To read the entire story, click here.

 

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  1. #11 I wish he would use his Jesuit Education to discipline his fellow Jesuits who continually use the Jesuit universities to be a place where attacking the moral teachings of Jesus is allowed, a great scandal in a supposedly Catholic College.

  2. Pope Francis has made ambiguous statements to the public and the press. He is a well-educated Jesuit, but I think he should improve his communication skills, otherwise he is providing fodder to those who would love to see more division in the church. With the dearth of catechesis, he is giving confusing messages to the faithful, especially regarding abortion and homosexuality.

  3. good cause says:

    Pope Francis is an answer to a prayer. Breath of fresh air. God bless him!

  4. Ann Malley says:

    #1 – Why are we trying to rewrite the story of the Prodigal son in this era? The father of the Prodigal assured his son of his love and let him go his way. He didn’t tag after him, begging him to come home, changing house rules, or calling his older brother obsessed with rules to get the Prodigal’s attention.

    The Father only ran after the son when the son was on his way home!

    • Maybe they are thinking of the parable of the lost sheep,

      • Ann Malley says:

        Yes, k, that would be a better reference. But even before Francis the Church seems to have adopted the notion that the Prodigal is to be chased after and ‘convinced’ and/or loved enough and/or accepted as is enough to come home.

        But what is home if anything goes? Really?

        As for the Good Shepherd parable, we also need to be practical and respectful as concerns free will. You cannot MAKE a sheep come back to the fold. And you have to beware of said sheep who perhaps says they want to come back to the fold if what you’re really dealing with is a wolf with a sheep’s coat looking to convince the flock that the wolf’s way is the right way.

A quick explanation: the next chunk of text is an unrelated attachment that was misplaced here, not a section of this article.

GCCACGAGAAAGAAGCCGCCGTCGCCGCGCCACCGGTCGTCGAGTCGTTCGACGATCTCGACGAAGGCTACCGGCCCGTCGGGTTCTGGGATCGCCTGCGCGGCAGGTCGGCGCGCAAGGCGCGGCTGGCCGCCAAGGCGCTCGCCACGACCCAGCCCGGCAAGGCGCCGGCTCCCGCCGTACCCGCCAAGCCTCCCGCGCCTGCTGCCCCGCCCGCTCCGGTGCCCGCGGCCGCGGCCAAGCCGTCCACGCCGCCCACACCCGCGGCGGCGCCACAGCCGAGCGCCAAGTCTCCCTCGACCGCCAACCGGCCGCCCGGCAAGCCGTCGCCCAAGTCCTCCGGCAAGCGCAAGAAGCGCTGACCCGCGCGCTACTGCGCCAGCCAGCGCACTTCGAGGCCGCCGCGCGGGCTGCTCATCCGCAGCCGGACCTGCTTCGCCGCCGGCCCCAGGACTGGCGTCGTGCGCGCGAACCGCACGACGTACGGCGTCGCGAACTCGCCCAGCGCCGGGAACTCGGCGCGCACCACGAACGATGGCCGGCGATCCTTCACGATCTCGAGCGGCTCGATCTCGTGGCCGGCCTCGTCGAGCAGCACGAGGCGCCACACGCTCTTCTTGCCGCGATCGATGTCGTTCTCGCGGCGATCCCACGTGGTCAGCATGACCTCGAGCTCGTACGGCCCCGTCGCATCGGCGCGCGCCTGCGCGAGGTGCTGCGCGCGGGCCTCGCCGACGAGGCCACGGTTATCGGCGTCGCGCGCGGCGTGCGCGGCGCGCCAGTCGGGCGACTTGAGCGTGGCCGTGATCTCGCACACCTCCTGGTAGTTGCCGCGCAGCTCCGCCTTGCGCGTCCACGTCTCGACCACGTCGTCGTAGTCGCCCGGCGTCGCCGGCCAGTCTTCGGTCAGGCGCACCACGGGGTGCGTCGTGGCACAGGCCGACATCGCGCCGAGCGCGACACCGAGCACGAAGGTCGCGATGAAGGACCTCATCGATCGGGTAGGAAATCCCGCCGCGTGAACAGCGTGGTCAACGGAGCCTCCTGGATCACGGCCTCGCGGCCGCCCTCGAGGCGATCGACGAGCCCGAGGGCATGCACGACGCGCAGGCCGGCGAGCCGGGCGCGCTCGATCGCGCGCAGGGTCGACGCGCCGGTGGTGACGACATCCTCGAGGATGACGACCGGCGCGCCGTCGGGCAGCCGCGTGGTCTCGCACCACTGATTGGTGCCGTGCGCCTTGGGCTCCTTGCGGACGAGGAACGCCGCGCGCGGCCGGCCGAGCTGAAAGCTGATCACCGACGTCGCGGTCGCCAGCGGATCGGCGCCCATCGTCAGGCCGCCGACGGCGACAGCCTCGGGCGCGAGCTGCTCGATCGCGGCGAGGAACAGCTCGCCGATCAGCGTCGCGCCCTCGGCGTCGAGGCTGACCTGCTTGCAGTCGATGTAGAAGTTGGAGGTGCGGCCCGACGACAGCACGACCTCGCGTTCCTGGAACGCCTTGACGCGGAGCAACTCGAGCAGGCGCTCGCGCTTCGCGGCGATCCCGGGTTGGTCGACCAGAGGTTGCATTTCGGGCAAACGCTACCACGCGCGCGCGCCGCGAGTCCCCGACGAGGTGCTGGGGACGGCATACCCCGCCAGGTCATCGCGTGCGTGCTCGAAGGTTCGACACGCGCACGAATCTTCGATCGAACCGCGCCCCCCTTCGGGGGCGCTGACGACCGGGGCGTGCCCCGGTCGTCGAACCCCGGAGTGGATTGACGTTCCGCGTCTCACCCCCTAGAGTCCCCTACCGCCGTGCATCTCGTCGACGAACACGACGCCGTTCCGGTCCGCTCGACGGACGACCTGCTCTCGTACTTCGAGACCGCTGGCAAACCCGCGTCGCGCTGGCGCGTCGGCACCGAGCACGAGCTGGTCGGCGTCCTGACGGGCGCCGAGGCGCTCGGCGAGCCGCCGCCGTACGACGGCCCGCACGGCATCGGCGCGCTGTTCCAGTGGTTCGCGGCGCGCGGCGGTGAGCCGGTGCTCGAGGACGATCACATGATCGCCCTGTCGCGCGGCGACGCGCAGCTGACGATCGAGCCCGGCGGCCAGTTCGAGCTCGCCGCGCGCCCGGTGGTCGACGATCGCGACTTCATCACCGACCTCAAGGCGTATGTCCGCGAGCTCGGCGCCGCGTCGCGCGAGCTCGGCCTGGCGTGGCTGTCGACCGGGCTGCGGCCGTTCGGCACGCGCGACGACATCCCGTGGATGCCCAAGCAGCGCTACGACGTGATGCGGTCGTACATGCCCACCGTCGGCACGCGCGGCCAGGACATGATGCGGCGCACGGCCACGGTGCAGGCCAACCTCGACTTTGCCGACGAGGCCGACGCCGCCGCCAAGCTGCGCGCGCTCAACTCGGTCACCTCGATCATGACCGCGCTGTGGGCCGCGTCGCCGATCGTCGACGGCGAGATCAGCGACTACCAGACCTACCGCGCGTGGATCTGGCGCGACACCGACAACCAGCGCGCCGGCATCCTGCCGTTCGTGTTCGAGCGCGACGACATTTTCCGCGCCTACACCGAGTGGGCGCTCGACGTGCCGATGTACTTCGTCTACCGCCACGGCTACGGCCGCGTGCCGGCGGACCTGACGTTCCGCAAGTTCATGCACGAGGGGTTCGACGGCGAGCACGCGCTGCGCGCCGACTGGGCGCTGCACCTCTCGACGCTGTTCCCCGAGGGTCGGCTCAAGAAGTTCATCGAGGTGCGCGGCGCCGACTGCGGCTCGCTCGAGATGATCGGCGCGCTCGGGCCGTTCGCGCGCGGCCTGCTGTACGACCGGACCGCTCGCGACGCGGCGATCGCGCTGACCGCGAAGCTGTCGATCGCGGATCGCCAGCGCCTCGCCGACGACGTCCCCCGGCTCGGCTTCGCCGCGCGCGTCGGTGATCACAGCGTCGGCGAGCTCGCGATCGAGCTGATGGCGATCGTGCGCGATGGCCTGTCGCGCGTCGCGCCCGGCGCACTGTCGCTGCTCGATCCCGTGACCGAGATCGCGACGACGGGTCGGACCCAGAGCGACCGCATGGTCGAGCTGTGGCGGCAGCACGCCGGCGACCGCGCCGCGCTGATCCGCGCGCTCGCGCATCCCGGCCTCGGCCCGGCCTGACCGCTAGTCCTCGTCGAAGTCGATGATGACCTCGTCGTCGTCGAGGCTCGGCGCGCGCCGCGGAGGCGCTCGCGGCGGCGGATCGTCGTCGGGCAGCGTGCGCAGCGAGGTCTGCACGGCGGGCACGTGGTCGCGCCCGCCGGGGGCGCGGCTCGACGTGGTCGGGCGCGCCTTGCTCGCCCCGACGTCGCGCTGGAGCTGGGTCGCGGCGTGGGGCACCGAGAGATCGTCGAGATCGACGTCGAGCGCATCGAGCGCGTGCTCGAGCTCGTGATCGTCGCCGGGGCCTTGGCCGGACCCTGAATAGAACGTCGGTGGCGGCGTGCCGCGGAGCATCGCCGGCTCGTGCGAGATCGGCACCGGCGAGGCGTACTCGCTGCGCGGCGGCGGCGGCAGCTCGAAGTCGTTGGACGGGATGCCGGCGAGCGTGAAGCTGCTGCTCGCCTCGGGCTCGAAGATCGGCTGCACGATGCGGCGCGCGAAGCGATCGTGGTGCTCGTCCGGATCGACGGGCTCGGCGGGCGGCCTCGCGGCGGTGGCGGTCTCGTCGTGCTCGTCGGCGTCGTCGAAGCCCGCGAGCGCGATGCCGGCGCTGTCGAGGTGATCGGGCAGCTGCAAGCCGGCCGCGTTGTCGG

Parables need to be taken in context, much like the teachings of Church leaders.

    • Abeca Christian says:

      Ann Malley good comments, excellent point of view. I like that one!

  5. Anton L Seidl says:

    Greg Burke put a very positive spin on his narrative about Pope Francis. Chatty, enthusiastic, but shallow and unconvincing.

  6. mike magee says:

    Certainly Francis is a necessary breath of fresh air. Finally a guy like the Bishop of Bling gets the boot (at least temporarily). Francis may be setting an example of what is really Ad Majorem Dei Gloriam (To the Greater Glory of God).

  7. Larry from R.I. says:

    Certainly Francis is a necessary breath of fresh air.

    Is this the same kind of necessary breath of fresh air that came through the window at VCII???????????????

  8. pete salveinini says:

    Cardinal Burke left out COLLABORATION. His way of discernment is simultaneously a way of collaborating with others. He REALLY knows the Eastern Catholic way. The “gang of 8 Cardinals” from each continent of the world is almost a carbon copy of the way the Orthodox Patriarch of Constantinople operates, who also has eight advisors.

  9. I’m glad Burke prefaced his statement that everyone should receive a Jesuit education with “he used to joke that . . . .” San Diego politician Carl DeMaio is also proud of his Jesuit education and adds that he was raised by Jesuits from age 14. DeMaio claims to be both gay and Catholic.